I.R.A. Volunteers Shot Dead at Derrygallon
The scene of the shooting by British forces of Paddy Clancy and Jack O'Connell at Derrygallon, near Kanturk.
On the 14th August, 1920, a British army plane made a forced landing near Clonbanin, about four miles south of the town of Kanturk. Shortly afterwards about twenty British soldiers were deployed from Kanturk garrison to guard the plane.
Just before dawn on the following morning a party of about twenty volunteers under Jack O'Connell, the Battalion O.C. moved into the area, with the intention of  attacking the armed guard. When they got to the fence adjoining the field, the were surprised by a sentry, who was shot dead as he attempted to fire on them. The British had now been alerted and opened fire on the volunteers. As the element of surprise was now gone, the I.R.A. party retreated without sustaining any casualties.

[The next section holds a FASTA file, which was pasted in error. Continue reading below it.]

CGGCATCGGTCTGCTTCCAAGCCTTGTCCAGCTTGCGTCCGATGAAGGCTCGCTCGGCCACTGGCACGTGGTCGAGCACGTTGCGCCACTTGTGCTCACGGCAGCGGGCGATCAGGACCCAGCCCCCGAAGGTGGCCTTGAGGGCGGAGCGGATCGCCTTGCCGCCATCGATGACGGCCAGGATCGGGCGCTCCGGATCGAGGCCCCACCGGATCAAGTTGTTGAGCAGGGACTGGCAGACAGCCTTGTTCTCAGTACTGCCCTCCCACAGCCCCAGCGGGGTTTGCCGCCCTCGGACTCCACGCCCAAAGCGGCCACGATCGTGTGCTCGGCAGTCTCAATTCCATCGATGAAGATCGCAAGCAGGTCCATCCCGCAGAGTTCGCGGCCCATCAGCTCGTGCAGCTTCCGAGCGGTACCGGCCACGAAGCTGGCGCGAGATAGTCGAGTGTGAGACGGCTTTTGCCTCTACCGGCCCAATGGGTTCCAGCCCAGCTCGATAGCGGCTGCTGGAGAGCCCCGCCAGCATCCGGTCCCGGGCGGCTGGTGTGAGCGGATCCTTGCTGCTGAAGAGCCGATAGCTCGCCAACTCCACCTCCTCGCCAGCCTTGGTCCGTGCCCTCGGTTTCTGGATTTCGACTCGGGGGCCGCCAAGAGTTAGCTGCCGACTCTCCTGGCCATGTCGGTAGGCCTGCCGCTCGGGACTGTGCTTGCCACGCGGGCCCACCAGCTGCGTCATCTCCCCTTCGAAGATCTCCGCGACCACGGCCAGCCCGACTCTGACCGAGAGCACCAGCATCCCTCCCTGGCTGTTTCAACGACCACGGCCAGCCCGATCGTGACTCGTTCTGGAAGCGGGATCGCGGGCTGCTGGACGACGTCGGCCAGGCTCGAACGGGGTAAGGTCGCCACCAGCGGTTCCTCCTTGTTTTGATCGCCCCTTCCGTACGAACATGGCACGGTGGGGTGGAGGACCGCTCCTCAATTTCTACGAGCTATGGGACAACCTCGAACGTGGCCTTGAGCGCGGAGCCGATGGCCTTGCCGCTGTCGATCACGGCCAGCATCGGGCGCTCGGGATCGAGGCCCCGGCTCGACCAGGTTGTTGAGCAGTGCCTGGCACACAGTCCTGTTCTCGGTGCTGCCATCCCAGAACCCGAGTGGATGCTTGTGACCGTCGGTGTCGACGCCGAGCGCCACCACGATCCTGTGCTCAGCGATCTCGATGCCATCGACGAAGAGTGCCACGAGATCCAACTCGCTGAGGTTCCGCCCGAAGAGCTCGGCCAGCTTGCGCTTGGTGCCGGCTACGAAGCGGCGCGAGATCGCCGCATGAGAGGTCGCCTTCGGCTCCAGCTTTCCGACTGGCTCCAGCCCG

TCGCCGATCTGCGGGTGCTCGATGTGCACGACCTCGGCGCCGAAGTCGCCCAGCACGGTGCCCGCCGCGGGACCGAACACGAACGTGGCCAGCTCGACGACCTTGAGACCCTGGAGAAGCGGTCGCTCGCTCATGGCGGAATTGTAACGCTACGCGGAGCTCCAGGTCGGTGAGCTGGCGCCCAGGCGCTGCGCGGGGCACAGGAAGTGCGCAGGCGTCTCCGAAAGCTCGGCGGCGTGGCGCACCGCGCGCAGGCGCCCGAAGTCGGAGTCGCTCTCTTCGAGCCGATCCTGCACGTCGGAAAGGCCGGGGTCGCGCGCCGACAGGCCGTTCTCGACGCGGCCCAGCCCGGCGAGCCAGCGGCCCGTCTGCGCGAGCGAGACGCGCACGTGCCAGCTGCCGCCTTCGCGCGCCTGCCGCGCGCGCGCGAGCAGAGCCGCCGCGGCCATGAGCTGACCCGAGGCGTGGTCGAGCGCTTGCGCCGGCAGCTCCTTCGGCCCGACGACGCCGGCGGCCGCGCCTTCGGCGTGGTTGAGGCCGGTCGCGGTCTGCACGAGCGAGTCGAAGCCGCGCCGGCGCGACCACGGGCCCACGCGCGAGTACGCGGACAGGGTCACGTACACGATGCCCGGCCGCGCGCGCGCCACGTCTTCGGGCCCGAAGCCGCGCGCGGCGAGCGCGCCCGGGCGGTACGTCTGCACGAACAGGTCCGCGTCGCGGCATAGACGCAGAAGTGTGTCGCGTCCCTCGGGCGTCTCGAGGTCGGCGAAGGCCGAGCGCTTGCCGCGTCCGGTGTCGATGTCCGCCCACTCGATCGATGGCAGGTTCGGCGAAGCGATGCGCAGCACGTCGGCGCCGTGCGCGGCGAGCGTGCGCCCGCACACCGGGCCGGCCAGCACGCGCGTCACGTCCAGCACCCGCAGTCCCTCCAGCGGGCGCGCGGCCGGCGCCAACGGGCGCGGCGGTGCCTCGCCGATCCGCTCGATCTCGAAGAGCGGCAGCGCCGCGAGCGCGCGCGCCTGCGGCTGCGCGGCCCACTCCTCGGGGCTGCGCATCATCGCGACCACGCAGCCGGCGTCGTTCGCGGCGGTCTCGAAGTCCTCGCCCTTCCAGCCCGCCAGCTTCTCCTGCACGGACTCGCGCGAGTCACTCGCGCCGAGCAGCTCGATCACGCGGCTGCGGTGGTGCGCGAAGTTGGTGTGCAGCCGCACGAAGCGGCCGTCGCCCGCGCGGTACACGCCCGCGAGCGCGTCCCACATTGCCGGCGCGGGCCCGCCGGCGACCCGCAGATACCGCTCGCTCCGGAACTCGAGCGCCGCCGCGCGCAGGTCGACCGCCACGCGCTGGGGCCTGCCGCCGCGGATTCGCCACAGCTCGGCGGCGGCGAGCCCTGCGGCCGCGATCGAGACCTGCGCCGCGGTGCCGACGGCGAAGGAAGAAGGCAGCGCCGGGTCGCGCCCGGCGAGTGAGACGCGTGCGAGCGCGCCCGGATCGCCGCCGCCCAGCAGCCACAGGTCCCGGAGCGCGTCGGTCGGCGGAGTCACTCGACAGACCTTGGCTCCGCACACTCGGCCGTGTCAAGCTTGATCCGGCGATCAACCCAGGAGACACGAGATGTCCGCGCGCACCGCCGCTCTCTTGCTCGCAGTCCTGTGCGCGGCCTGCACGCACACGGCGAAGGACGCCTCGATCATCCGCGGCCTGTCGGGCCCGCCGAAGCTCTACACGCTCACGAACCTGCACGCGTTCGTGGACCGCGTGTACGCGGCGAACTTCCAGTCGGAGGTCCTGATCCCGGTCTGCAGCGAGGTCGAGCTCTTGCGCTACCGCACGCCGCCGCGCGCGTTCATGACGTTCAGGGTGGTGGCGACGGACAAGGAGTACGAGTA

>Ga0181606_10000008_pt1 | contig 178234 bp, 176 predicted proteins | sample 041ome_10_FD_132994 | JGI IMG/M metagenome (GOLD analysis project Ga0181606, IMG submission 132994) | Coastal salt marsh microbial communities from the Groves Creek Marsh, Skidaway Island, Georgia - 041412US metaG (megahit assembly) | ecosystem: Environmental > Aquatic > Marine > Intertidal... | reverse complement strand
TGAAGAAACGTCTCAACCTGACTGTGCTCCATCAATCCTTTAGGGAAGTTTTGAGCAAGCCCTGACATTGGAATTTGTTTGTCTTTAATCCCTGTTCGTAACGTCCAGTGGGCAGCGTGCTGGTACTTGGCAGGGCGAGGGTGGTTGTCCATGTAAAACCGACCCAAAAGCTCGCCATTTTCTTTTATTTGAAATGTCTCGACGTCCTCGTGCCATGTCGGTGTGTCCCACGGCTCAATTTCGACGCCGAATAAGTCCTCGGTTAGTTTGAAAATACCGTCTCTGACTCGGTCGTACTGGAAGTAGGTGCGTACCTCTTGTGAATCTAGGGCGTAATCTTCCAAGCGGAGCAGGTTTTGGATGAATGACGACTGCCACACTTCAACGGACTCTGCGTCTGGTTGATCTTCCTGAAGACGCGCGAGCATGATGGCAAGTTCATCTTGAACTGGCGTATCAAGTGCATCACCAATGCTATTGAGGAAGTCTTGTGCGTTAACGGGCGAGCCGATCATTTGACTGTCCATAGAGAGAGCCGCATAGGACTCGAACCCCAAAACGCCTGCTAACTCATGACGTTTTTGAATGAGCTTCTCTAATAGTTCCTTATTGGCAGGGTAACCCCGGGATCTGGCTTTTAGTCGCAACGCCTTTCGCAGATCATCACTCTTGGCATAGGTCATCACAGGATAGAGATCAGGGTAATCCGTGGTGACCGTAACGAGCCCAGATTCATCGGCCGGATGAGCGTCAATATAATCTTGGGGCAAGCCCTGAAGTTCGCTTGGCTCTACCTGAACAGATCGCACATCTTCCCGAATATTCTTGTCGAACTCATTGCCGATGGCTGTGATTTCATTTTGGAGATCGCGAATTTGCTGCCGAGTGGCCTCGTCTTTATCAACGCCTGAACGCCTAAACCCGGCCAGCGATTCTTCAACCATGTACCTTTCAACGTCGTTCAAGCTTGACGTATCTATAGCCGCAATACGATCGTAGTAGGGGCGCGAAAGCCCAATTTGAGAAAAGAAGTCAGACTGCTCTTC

The following morning the British were actively attempting to track down those responsible for the attack. At Derrygallon, about three miles south-west of Kanturk, Paddy Clancy and Jack O'Connell had been sleeping at OíConnellís house when it was surrounded by police and soldiers.
The two tried to fight their way out but some distance from the house they were both shot dead. The men had been seen in the area by an informer who had immediately passed on the information to the British in Kanturk.
Paddy Clancy, who was creamery manager at Allensbridge Co-Op near Newmarket, had only just been appointed leader of the soon to be formed brigade flying column.
The monument at Derrygallon, North Cork
As a postscript to the story, a Sergeant Dennehy, who had been based in Kanturk at the time of the shootings, moved to Paddington Police Station in London shortly after. This information was passed to the Republican G.H.Q. in Dublin and two men were dispatched to London to execute him. He was shot not far from the main platform of Paddington railway station.